A PAINTING found in the cellar of Brownlow House could be worth a considerable amount of money.
It’s understood the oil painting is a copy of a painting by American artist Benjamin West and may the work of a Dutch artist.
It depicts King William crossing the Boyne and could date back to the late 1700s. West’s original was painted 90 years after the famous battle.
Sam McCleary, Vice Chair of Friends of Brownlow House, said: “A lot of old stuff had been put into storage at the time of the fire.
“This particular painting was found in the cellar during the restoration of Brownlow House. We’ve been told it’s worth a considerable amount.
“It will be on display in Brownlow House for a while, but then it will be taken to the bank for safekeeping.”
The painting was discovered by Ruth Bothwell, a painting conservator and decorative artist, who was working on the restoration and refurbishment of Brownlow House.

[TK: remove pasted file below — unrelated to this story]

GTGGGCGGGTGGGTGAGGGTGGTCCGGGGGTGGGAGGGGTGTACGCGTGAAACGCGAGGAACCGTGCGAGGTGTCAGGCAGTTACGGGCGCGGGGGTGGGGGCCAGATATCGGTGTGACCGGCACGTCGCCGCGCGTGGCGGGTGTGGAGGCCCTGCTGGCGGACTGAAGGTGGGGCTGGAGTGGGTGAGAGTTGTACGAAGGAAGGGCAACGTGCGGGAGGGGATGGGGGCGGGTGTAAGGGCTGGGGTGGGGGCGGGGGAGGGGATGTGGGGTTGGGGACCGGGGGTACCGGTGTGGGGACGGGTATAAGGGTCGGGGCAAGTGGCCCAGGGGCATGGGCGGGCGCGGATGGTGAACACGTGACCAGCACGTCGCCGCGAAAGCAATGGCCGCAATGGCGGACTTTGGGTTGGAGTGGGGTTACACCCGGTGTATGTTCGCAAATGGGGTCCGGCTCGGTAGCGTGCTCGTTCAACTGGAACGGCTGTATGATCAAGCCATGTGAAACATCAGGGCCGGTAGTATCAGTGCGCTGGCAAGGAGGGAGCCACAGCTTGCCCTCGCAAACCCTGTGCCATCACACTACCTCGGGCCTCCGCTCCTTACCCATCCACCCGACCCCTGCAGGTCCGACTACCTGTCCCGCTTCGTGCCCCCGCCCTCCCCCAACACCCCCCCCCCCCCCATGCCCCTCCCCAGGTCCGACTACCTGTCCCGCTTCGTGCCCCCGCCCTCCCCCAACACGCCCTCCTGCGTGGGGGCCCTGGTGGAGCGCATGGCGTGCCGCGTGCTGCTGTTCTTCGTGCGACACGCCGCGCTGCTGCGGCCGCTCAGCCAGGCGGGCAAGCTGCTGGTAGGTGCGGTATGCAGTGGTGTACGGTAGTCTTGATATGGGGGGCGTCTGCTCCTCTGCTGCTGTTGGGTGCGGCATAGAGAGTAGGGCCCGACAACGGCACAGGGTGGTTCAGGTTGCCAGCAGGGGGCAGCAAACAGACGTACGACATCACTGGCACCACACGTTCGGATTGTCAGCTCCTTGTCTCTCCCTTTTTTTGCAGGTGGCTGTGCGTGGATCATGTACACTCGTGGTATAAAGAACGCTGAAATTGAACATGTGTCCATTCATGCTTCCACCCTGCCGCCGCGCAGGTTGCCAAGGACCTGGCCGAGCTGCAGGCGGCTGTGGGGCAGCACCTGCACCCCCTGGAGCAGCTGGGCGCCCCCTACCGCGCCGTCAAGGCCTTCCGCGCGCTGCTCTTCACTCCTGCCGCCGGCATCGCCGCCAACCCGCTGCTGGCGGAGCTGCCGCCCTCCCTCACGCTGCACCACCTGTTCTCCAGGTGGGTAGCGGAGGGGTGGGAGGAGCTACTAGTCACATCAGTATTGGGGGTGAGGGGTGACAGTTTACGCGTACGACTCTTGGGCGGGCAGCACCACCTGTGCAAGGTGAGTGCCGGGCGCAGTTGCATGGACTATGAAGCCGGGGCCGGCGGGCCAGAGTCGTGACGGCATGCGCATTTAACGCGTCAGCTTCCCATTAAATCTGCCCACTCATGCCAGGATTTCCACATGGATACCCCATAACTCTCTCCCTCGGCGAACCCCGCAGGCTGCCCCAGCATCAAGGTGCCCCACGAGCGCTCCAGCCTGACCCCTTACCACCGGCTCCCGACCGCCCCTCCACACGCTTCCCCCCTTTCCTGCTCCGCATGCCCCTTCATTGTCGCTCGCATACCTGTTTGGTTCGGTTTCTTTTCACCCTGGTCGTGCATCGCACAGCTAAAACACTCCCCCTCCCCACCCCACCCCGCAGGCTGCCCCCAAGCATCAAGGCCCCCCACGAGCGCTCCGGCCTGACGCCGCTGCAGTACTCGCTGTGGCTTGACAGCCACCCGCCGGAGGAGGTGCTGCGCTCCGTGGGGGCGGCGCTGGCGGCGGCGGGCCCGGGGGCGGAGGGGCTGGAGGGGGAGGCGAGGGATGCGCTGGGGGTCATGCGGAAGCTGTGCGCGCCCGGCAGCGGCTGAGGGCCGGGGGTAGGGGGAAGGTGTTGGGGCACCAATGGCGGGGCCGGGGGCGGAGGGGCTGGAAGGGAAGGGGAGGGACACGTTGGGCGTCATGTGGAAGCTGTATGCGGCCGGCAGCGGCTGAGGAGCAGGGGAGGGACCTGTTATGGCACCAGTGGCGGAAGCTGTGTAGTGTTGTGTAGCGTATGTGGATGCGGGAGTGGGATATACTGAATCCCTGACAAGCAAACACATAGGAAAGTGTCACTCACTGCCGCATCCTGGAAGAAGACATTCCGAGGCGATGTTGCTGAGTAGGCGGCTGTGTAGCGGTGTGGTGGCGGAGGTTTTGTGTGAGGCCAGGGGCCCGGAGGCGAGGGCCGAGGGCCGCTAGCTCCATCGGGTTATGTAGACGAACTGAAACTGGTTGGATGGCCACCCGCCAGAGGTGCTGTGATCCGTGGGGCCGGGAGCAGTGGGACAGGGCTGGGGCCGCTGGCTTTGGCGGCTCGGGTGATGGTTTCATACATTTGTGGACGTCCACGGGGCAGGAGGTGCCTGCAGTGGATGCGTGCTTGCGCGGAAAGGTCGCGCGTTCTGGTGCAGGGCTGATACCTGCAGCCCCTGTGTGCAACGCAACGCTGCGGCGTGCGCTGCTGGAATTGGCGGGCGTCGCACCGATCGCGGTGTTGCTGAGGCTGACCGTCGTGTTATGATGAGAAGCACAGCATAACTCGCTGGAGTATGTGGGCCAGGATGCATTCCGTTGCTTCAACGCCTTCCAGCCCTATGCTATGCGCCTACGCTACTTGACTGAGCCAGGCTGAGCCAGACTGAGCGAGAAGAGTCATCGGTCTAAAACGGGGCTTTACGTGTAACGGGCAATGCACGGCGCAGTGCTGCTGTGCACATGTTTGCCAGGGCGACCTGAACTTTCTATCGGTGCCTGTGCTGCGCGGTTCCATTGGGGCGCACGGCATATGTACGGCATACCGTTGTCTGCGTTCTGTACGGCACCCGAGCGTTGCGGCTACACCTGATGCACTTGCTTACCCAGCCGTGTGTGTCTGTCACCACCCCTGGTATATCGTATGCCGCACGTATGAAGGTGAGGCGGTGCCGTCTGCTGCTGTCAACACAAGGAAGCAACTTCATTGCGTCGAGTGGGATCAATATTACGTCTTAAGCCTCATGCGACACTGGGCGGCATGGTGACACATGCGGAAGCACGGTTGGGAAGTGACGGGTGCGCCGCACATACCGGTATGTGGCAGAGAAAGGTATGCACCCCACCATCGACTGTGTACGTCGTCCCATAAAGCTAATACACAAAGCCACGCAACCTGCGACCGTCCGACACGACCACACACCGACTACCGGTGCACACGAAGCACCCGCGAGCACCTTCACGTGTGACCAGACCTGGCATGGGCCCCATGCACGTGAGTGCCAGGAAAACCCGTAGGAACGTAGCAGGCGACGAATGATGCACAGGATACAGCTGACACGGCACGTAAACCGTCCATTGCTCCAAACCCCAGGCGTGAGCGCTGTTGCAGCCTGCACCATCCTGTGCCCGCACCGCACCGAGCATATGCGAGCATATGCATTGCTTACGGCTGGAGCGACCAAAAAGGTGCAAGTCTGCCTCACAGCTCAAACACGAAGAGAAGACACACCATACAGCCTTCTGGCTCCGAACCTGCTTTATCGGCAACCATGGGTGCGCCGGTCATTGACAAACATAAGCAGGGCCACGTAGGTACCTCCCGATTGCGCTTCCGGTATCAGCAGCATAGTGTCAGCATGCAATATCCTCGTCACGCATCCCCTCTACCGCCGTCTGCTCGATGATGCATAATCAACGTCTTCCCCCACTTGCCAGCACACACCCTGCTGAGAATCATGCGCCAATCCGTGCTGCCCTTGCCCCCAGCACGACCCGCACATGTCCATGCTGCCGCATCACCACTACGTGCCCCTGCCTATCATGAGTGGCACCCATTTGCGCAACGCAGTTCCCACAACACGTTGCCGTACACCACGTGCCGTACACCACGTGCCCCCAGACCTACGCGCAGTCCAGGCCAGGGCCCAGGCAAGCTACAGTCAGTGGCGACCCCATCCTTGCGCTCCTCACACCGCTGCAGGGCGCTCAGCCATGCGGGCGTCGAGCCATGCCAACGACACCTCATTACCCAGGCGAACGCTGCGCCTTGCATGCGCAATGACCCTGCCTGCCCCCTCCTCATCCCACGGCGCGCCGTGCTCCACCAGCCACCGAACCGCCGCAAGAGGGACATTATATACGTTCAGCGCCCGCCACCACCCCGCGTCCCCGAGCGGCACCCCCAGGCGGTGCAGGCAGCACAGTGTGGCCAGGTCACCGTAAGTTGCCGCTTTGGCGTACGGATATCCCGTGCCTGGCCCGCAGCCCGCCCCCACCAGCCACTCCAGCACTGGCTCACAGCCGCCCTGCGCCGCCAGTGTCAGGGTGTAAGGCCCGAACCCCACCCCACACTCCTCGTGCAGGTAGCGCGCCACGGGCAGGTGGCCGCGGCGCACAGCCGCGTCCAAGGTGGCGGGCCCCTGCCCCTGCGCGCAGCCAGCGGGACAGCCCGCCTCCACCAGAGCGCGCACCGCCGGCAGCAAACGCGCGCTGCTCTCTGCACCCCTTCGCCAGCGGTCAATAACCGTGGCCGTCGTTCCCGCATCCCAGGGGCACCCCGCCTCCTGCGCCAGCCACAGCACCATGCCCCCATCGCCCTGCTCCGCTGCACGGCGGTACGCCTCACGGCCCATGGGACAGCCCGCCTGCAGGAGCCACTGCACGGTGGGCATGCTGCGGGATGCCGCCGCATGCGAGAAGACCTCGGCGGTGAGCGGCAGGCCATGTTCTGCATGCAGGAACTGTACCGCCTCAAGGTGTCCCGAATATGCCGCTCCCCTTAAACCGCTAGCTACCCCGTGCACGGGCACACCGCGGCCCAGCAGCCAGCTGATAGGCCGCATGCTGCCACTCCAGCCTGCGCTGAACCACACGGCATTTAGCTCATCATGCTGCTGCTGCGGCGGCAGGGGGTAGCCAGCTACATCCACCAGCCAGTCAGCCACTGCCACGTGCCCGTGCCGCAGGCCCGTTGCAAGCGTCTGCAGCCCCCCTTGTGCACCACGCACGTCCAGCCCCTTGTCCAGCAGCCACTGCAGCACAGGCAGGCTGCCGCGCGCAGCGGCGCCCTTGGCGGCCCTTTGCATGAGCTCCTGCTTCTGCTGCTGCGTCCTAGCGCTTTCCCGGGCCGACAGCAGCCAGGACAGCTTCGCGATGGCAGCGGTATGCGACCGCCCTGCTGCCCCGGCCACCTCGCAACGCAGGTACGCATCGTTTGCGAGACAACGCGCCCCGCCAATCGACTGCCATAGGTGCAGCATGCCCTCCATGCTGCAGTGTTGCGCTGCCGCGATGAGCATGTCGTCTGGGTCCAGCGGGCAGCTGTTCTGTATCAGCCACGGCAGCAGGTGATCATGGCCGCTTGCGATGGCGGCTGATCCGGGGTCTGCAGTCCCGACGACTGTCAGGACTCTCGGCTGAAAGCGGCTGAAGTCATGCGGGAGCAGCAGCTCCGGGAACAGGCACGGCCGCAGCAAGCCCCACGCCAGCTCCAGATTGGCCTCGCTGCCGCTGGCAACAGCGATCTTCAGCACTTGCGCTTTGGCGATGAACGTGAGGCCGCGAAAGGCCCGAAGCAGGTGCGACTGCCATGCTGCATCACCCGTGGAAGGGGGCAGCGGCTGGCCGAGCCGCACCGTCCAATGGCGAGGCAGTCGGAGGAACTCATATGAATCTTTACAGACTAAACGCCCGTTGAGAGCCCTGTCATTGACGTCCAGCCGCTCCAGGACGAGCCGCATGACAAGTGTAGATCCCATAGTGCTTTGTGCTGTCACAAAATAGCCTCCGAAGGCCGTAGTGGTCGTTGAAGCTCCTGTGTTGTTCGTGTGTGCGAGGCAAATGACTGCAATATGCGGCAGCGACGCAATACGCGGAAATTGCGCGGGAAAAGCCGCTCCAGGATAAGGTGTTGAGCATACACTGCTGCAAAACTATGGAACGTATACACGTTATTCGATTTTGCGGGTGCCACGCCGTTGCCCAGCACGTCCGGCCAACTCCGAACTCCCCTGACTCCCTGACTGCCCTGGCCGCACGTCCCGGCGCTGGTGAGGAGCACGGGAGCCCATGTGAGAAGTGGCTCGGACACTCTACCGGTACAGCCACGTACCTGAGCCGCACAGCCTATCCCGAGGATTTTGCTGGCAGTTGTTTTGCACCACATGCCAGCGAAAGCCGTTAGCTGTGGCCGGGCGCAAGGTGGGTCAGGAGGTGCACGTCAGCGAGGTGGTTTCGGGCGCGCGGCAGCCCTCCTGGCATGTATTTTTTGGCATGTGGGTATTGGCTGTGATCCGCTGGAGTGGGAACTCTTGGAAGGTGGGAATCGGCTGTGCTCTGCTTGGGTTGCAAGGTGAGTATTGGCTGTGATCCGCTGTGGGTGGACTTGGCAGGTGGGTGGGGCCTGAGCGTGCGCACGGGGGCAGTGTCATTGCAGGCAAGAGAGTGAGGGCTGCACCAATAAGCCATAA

Ruth, who is based in Belfast and London, said: “I did a lot of decorative and restoration work in Brownlow House. One day in the cellars I saw the painting and asked if I could take it to London to be restored.
“We put a totally new canvas at the back of it. The painting was falling apart.
“It had literally been through the wars. It had two bullet holes and three knife slashes.
“It had been restored three times before using putty to fill in the holes.
“It was a big challenge to restore it, but a lot of fun. We’re very pleased with the outcome.”
She said: “It is an exact copy of a famous Benjamin West painting. I would say it has been done by a Dutch painter.”
Benjamin West was an Anglo-American painter of historical scenes around and after the time of the American War of Independence. In 1763, West moved to England, where he was commissioned by King George III to create portraits of the Royal Family.
The restoration of the copy of his famous painting took place over two and a half years at London School of Picture Conservation.